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The Access to HE Diploma is a Qualification for All Types of Learners

2018 is the year of the first World Access to Higher Education Day - “…a platform to raise global awareness around inequalities in access and success in HE, and act as a catalyst for international, regional and local action.” Open Awards’ Access to HE Manager, Katherine Wales addresses the ongoing issues regarding the lack of parity in entry requirements for Access to HE Diplomas and how Open Awards plan to challenge them.

‘It is always amazing to see thousands of adults who come to the conclusion that they are ready to pursue their goal, weigh up the obstacles that they will face, and commit to the challenge of an Access to HE Diploma. They sign up at their local Access provider and make arrangements to balance their existing commitments, often a reduction in income and a gruelling schedule of study and assignments.
The Access to HE Diploma is an academic qualification designed to prepare learners with the academic knowledge and study skills required to enter university.  It typically takes a year to complete and is comparable to 3 A-levels which gives you an idea of just how intense but rewarding it is. Year on year I receive reports from HEIs on the outstanding commitment to study displayed consistently by Access to HE learners and the amazing level of study skills that Access learners hold in comparison to A-level or BTEC learners.
Access to HE providers have devised inventive and successful ways of ensuring that the Access to HE Diploma is available to all who wish to study on it. In addition to the Advanced Learning Loan which can be used to fund the Access to HE Diploma, learners can study on a variety of delivery modes including the increasingly-popular blended learning format. Access providers are aware that the course needs to fit in with learners’ lives and circumstances so schedule sessions and assignments to be as flexible as possible.
I’m enormously proud each year to talk to learners and hear how they have overcome the odds to achieve their goals. We hear from ex-forces learners who had struggled to re-acclimatise to civilian life before starting their Access course and by the end have not only achieved their qualification but have found a way to adjust to a new way of life. We hear about offenders who have benefitted from the structure and breadth of the Access Diploma and have managed to change their lives through hard work and dedication and are now starting new lives in a career they never thought was an option for them before.  Let’s not forget the parents who want a better life for their children and balance the duties of parenthood with the demands of the course against difficulties ranging from financial issues, family challenges and illness to mental health issues.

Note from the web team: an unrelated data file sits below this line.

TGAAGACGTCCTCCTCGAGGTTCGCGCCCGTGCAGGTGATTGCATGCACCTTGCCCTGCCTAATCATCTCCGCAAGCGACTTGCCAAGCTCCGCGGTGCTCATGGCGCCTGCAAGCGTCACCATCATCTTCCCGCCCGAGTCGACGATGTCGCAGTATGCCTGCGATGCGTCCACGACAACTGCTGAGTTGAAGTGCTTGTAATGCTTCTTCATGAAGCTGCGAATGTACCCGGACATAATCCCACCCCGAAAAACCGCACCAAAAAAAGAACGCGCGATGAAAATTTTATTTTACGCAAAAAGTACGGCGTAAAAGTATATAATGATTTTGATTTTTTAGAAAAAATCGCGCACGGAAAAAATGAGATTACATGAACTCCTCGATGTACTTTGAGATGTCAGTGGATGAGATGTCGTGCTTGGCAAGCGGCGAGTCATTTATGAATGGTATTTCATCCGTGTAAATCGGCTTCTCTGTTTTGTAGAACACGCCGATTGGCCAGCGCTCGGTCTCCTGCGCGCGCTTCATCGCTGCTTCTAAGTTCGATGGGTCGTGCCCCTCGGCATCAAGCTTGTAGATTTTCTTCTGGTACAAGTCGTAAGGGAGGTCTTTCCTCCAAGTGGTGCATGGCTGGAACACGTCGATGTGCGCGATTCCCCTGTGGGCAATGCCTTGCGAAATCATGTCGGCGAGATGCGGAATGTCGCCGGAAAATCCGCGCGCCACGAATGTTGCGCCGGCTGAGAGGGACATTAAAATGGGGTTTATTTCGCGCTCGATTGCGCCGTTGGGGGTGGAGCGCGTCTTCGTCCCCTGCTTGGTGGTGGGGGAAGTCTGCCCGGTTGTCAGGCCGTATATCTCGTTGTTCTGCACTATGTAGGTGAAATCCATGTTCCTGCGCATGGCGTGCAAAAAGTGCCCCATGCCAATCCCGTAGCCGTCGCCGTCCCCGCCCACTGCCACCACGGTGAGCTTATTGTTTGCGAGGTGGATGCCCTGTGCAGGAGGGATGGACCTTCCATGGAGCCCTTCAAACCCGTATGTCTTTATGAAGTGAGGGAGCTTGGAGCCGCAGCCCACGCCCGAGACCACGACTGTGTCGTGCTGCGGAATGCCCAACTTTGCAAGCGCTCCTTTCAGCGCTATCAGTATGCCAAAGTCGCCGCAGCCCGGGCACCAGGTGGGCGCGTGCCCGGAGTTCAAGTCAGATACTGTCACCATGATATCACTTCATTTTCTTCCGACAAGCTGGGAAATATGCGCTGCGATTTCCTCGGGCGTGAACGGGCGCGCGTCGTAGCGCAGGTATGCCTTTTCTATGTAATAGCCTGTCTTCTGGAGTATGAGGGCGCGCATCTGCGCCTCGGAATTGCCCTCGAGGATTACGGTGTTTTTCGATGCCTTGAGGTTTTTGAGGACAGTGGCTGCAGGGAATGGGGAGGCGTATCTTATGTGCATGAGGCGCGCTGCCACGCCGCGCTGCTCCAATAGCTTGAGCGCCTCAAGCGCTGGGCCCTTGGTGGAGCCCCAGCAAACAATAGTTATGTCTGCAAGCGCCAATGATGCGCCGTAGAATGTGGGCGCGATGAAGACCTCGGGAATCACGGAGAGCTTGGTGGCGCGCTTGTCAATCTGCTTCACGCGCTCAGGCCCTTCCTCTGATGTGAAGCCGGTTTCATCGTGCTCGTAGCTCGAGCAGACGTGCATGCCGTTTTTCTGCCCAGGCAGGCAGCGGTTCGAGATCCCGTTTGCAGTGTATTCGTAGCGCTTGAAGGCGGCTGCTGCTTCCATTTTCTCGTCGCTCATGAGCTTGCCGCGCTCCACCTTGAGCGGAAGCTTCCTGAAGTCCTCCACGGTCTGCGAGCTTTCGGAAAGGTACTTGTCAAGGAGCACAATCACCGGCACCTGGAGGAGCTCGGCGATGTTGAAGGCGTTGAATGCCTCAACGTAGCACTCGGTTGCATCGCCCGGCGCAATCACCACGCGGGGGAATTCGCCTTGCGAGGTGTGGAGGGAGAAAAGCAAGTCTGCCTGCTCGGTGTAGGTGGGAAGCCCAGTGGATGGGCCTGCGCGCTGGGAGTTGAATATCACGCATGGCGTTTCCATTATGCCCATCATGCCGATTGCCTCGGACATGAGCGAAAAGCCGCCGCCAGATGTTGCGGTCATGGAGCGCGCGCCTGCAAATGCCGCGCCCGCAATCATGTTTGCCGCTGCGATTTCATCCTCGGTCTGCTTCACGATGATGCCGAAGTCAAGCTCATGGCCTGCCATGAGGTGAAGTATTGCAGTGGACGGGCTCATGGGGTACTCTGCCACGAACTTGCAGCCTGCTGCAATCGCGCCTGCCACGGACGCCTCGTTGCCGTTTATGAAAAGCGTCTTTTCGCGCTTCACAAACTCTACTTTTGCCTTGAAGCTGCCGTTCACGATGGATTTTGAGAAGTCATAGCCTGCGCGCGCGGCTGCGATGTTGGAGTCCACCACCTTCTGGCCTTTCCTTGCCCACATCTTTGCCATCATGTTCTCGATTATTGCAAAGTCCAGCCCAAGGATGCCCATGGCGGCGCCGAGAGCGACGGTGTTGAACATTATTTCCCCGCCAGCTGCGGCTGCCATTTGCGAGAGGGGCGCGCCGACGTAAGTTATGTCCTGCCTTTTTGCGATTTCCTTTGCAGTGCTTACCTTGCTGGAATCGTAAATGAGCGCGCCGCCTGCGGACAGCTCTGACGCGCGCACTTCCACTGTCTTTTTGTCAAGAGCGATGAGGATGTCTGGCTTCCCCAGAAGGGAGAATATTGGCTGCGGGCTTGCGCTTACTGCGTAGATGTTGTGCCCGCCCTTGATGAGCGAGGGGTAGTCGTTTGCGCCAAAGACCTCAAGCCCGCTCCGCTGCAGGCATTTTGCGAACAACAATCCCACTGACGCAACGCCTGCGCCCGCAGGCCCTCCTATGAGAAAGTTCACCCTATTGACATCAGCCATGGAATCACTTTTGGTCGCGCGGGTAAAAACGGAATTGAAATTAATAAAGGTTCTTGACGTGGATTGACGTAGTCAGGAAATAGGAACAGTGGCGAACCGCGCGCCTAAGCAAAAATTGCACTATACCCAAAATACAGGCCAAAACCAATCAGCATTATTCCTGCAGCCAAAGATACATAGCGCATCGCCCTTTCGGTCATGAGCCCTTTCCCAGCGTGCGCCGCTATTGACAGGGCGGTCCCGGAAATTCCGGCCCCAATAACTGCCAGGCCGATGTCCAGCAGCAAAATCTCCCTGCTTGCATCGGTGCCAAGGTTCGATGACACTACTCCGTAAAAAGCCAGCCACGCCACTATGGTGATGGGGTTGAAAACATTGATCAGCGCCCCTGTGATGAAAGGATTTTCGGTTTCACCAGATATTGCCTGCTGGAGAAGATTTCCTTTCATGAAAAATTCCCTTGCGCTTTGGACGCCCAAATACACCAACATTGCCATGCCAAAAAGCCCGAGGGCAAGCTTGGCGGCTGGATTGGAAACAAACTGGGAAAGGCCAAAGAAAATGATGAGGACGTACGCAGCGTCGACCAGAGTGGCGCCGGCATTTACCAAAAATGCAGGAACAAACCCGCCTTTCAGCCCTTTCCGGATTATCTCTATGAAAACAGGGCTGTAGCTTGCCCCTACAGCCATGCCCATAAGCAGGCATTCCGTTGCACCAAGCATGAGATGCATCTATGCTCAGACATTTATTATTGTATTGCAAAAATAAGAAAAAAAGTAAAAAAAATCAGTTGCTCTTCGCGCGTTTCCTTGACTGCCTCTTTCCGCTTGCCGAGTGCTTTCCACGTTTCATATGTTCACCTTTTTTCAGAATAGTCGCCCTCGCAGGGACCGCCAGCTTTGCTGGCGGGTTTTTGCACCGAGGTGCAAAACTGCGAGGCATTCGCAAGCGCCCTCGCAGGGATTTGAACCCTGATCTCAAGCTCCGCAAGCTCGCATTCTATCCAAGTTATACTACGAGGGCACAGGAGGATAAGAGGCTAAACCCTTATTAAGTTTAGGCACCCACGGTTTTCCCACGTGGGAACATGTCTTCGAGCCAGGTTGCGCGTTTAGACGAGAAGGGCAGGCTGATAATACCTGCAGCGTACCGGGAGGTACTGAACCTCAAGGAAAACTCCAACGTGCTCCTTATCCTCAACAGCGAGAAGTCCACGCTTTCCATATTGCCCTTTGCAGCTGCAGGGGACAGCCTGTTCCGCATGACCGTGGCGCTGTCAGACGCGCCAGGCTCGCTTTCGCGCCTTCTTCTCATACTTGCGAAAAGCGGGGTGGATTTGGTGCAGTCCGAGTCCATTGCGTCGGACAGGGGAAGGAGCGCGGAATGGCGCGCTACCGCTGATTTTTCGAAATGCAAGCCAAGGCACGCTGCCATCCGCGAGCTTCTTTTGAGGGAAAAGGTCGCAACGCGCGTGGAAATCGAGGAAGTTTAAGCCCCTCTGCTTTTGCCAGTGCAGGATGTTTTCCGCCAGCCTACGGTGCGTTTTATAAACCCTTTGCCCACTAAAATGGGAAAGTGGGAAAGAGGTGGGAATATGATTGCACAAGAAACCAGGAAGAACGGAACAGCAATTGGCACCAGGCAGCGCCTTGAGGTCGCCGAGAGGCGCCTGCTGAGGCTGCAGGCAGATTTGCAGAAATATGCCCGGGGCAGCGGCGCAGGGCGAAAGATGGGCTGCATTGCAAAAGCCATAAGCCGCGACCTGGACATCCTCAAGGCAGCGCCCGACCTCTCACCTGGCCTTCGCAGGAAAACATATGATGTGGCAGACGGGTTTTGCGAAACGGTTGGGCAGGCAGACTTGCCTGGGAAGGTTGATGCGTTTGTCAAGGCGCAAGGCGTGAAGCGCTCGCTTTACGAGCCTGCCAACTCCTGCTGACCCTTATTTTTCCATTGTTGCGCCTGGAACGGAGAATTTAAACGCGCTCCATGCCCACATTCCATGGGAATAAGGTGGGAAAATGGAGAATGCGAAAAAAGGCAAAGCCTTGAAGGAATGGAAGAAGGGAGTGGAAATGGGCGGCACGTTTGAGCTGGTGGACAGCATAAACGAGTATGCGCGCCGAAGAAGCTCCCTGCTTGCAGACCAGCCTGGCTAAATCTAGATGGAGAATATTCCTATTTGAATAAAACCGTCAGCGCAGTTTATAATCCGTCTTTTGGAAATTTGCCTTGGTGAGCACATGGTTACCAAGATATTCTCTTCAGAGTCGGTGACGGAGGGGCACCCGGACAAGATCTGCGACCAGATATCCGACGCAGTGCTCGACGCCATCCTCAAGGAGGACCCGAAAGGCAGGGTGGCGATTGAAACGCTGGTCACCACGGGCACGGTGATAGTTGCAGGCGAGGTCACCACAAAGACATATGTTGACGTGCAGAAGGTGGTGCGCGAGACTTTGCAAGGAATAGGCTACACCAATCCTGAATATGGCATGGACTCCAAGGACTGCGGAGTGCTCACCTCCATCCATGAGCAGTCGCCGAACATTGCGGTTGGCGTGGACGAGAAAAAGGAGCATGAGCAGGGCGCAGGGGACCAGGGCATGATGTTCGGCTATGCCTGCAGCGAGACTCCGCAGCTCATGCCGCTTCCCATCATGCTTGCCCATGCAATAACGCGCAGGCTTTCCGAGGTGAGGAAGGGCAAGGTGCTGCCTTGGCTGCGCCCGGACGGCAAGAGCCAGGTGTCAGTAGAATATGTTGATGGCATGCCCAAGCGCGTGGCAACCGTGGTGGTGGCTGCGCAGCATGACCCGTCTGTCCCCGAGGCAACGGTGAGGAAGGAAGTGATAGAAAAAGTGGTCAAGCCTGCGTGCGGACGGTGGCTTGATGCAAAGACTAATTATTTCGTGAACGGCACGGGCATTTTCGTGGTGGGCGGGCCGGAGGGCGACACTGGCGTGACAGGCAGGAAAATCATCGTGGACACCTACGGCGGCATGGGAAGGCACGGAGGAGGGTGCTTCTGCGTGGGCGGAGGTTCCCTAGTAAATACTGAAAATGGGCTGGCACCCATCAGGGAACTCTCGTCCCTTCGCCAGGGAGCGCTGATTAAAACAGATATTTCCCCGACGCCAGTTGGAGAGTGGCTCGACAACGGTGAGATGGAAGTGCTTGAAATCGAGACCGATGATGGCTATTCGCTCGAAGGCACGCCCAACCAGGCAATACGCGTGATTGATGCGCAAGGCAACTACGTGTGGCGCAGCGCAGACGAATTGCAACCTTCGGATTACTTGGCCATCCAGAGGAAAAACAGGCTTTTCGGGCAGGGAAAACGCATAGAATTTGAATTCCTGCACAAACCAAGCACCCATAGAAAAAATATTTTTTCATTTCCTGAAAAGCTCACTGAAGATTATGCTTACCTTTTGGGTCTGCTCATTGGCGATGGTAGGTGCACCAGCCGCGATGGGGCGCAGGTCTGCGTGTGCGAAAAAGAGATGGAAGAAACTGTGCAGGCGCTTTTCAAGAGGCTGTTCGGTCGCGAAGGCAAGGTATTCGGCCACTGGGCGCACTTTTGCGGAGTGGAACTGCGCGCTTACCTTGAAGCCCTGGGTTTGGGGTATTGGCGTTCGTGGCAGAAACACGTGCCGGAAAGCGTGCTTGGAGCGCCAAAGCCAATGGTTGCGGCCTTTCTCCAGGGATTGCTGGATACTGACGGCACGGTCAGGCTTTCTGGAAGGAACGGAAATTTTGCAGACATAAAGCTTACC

The obstacles faced by learners aren’t just limited to personal circumstances though. Over the years members of the Access to HE community have fought and succeeded in gaining recognition for the Diploma as a valuable academic qualification comparable to a-levels and worthy of its claim to produce HE-ready learners.  I am pleased to say that most universities accept Access to HE learners every year and work with us to ensure the continued success and development of the Diploma. However, there are still some gaps in the understanding of the qualification and its value and we often see that entry requirements set by universities obstruct entry to Access to HE learners. These cases range from direct refusal to Access to HE learners to more subtle restrictions such as extremely high grade requirements compared to those set for A-levels. A college recently alerted me to a case where the entry requirements for a course have been set for 126 UCAS points except for Access learners who must have 45 credits at distinction which relates to 144 UCAS points. Learners and Access providers are understandably frustrated by these cases but work continues by Access Validating Agencies (AVAs) to ensure that HEIs are fully educated on the structure, purpose and benefit of the Access Qualification.
At Open Awards, we’re doing all that we can to ensure that the Access to HE Diploma is a qualification that is fit for purpose and is accessible to all types of learners. We continue to work with HEIs, Access providers and learners to find out what we can do to make it the very best it can be.  We’re very excited to be working on blended learning materials for some of our Access to HE units in partnership with ESFA on DFE’s Flexible Learning Fund and have lots of other projects scheduled to help with the widening participation agenda.’

For more information about Open Awards’ Access to HE Diplomas please get in touch with Katherine Wales on

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